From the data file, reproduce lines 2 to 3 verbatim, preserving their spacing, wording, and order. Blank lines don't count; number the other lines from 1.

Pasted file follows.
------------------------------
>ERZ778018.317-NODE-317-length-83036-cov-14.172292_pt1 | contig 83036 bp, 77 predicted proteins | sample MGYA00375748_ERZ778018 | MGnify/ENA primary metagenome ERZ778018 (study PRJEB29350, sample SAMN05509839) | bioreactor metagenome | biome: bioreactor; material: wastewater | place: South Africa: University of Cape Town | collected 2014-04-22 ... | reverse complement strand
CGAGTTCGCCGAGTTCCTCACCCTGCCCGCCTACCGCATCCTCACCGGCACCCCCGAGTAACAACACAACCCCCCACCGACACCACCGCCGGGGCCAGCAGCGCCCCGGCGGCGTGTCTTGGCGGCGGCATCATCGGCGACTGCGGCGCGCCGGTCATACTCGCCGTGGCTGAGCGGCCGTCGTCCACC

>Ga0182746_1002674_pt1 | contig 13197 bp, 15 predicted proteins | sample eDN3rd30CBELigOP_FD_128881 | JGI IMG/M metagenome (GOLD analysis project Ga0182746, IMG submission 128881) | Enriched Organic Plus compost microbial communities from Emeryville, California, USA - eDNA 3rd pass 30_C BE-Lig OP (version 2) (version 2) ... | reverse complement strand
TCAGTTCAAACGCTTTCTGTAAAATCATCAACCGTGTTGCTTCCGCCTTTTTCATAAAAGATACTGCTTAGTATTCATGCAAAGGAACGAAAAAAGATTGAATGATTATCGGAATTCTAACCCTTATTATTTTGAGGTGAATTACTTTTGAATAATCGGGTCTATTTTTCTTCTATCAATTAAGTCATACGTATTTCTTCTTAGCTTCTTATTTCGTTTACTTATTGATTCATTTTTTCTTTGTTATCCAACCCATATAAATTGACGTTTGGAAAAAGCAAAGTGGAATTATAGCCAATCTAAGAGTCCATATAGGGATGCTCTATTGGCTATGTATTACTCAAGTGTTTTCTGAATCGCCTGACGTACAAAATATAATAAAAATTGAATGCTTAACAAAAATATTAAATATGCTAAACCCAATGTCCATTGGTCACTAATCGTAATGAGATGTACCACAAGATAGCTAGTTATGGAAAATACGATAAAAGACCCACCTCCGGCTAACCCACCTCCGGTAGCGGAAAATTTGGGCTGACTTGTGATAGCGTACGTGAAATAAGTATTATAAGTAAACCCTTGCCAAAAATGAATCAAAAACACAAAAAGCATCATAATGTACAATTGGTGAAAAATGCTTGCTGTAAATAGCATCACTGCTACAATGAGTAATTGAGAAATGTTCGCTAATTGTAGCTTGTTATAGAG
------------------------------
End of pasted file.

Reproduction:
CGAGTTCGCCGAGTTCCTCACCCTGCCCGCCTACCGCATCCTCACCGGCACCCCCGAGTAACAACACAACCCCCCACCGACACCACCGCCGGGGCCAGCAGCGCCCCGGCGGCGTGTCTTGGCGGCGGCATCATCGGCGACTGCGGCGCGCCGGTCATACTCGCCGTGGCTGAGCGGCCGTCGTCCACC

>Ga0182746_1002674_pt1 | contig 13197 bp, 15 predicted proteins | sample eDN3rd30CBELigOP_FD_128881 | JGI IMG/M metagenome (GOLD analysis project Ga0182746, IMG submission 128881) | Enriched Organic Plus compost microbial communities from Emeryville, California, USA - eDNA 3rd pass 30_C BE-Lig OP (version 2) (version 2) ... | reverse complement strand